Al-Zahrawi – The Pioneer of Modern Surgery

 

Muslim period of Spain’s history (also known as al-Andalus) was a Golden Age of Islamic civilization and society. Almost ultimate harmony between Islam, Christianity, and Judaism conquered, great advancements were made in the sciences, and wealth and stability were the rule rather than the exception.

One of the great figures of Muslim Spain was Abu al-Qasim al-Zahrawi, Islam’s greatest medieval surgeon. He transformed how surgery was performed by inventing new methods and tools to help heal patients. His thirty-volume encyclopedia of medicine was used as a standard text for medicine throughout Europe for centuries. The impact he had on how medicine was practiced was truly revolutionary.

Surgery

His most influential volume of al-Tasrif is the 30th, the one dedicated to surgery. In it, he explains in detail how to achieve certain surgeries to cure certain ailments. He insists in it that all surgeons must first be very well skilled in general medicine, anatomy, and even the writings of philosophers who studied medicine.

Al-Zahrawi founded many of the procedures and materials still used in operating rooms today. He was the first to use cord as the thread for internal stitches. Catgut is a thread made from the lining of the guts of animals. It is the only material that can be used for tacks and still be absorbed by the body, avoiding the need for a second surgery to remove internal stitches. He invented many tools necessary for modern surgery. He was the first to use forceps in childbirth, greatly decreasing the mortality rate of babies and mothers. He performed tonsillectomies with the same tongue depressors, hooks, and cutters used today. He used concealed knifes to cut into patients without making them apprehensive. He used both local and oral anesthesia in order to reduce the pain patients skilled during surgery. He performed mastectomies removing a woman’s breast if she had breast cancer, a procedure still done today. He described how to set bone fractures; amputate limbs, and even how to crush bladder stones. To describe all his “firsts” in medicine would take a book of its own.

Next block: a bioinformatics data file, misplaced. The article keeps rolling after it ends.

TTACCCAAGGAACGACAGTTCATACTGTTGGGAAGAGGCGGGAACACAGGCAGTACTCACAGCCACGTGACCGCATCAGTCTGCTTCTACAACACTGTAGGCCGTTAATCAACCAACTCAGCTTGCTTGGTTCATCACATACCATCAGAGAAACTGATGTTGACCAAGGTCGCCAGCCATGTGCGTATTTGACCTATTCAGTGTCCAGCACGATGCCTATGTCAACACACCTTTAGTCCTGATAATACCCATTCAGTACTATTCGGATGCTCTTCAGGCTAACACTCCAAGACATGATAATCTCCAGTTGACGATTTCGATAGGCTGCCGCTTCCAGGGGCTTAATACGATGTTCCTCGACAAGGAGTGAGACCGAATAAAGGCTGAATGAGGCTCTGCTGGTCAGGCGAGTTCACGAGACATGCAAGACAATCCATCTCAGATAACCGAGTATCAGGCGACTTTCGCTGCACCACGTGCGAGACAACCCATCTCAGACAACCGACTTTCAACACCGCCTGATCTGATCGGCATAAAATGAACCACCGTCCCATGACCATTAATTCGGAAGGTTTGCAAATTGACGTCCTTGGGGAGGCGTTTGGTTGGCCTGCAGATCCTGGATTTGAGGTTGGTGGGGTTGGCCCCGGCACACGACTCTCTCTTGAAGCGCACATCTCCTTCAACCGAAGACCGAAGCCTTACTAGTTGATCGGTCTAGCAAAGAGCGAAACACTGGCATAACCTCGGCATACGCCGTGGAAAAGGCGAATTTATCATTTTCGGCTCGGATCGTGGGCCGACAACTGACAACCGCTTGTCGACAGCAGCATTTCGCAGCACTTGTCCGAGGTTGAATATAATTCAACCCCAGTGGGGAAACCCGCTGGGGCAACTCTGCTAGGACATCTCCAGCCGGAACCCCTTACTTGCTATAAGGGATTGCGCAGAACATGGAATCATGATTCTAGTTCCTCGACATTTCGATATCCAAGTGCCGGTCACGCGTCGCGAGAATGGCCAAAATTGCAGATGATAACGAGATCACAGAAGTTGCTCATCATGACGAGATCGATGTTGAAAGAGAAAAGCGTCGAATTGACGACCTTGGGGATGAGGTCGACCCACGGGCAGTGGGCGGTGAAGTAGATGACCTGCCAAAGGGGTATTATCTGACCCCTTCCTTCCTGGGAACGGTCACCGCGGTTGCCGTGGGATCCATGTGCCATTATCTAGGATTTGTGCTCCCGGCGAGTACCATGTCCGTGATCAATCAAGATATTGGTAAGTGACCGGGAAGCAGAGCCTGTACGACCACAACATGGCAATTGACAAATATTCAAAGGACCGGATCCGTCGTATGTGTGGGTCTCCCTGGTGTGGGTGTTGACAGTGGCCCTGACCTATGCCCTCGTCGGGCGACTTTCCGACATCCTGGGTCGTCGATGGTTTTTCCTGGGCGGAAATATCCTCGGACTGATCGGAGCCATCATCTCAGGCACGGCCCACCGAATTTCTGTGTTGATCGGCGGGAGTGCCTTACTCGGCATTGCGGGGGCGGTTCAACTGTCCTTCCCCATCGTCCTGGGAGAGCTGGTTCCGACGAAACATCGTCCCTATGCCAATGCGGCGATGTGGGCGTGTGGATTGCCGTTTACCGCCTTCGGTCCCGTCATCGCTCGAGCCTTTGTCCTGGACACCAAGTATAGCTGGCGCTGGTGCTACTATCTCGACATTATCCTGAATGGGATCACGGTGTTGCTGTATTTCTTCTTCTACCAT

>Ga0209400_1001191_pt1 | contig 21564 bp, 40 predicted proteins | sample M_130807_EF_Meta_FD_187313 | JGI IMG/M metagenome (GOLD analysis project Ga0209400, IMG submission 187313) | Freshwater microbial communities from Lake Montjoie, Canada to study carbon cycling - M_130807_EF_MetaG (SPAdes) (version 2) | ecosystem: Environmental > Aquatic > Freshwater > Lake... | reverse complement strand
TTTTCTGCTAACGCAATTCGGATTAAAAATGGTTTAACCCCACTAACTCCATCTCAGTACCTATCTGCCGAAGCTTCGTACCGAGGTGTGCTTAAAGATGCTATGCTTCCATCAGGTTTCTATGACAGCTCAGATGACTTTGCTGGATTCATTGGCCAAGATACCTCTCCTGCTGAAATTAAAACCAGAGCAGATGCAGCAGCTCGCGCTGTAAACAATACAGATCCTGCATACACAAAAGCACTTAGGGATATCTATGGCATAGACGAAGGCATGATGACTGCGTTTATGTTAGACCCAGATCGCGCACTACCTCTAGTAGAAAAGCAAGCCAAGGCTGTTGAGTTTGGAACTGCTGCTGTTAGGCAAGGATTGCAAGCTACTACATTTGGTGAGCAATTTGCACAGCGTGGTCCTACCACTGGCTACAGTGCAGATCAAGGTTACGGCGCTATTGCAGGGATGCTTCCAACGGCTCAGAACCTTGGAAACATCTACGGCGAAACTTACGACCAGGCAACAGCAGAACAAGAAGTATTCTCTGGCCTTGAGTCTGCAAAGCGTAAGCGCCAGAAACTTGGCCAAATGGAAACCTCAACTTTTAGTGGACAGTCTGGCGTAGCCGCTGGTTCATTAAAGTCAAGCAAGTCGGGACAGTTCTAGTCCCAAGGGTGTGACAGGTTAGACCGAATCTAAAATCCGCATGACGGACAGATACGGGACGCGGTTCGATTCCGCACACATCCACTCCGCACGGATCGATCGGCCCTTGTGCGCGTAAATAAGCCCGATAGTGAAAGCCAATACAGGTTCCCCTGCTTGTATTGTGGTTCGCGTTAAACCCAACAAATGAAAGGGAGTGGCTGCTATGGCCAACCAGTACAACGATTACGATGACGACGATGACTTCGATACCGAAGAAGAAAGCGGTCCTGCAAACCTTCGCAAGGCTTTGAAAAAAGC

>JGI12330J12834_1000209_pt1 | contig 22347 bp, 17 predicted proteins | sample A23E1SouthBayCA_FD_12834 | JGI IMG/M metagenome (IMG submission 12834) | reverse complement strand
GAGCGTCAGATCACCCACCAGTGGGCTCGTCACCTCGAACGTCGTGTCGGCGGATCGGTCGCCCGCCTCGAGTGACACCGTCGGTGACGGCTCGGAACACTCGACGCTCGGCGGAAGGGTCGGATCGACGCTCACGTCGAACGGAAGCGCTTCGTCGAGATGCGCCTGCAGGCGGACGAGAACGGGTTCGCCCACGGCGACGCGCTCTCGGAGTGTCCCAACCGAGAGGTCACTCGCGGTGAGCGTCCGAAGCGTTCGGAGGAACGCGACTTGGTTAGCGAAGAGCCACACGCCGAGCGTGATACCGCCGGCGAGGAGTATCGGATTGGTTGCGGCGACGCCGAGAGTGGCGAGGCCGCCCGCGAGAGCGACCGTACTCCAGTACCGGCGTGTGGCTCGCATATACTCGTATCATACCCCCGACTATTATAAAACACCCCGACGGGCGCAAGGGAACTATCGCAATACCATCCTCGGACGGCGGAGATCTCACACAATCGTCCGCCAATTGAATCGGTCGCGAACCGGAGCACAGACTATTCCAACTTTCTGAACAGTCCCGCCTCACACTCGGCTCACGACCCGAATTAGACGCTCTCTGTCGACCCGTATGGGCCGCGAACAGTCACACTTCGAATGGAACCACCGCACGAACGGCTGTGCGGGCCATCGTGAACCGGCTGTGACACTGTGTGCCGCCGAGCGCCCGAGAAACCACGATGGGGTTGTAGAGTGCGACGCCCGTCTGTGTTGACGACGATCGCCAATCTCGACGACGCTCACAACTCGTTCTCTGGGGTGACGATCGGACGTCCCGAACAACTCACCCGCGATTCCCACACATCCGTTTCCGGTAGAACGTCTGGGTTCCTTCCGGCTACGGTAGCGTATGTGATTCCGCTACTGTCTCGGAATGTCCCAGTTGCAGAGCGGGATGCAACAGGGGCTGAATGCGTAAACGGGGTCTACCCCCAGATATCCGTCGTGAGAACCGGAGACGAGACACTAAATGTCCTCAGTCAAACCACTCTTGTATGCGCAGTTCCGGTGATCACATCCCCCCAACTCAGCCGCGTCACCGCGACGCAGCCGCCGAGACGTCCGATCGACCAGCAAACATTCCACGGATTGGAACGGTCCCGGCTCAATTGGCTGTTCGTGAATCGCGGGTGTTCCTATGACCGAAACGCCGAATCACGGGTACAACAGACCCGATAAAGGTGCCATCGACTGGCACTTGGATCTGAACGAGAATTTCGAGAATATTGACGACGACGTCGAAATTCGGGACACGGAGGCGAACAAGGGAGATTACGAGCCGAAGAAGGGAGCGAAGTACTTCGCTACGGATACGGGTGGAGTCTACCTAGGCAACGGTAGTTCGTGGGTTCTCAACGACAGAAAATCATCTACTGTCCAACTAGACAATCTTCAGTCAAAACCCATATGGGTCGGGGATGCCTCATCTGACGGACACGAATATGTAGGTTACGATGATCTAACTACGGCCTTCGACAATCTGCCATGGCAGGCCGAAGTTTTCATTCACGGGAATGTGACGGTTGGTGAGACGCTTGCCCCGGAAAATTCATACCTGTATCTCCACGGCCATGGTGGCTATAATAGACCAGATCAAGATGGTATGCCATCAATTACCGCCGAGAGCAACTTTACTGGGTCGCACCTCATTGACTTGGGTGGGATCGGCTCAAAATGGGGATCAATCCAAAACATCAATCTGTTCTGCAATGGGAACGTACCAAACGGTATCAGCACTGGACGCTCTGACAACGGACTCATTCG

An early inhaler invented by al-Zahrawi. At the top is the original Arabic while the Latin translation is at the bottom.

Despite his immense knowledge and ability, he always declined to do risky or unknown surgeries that would be stressful physically and emotionally for the patient. He believed in the importance of human life and sought to extend it as long as possible. His precedent was a prime example for effective bedside manner that all doctors should exhibit.

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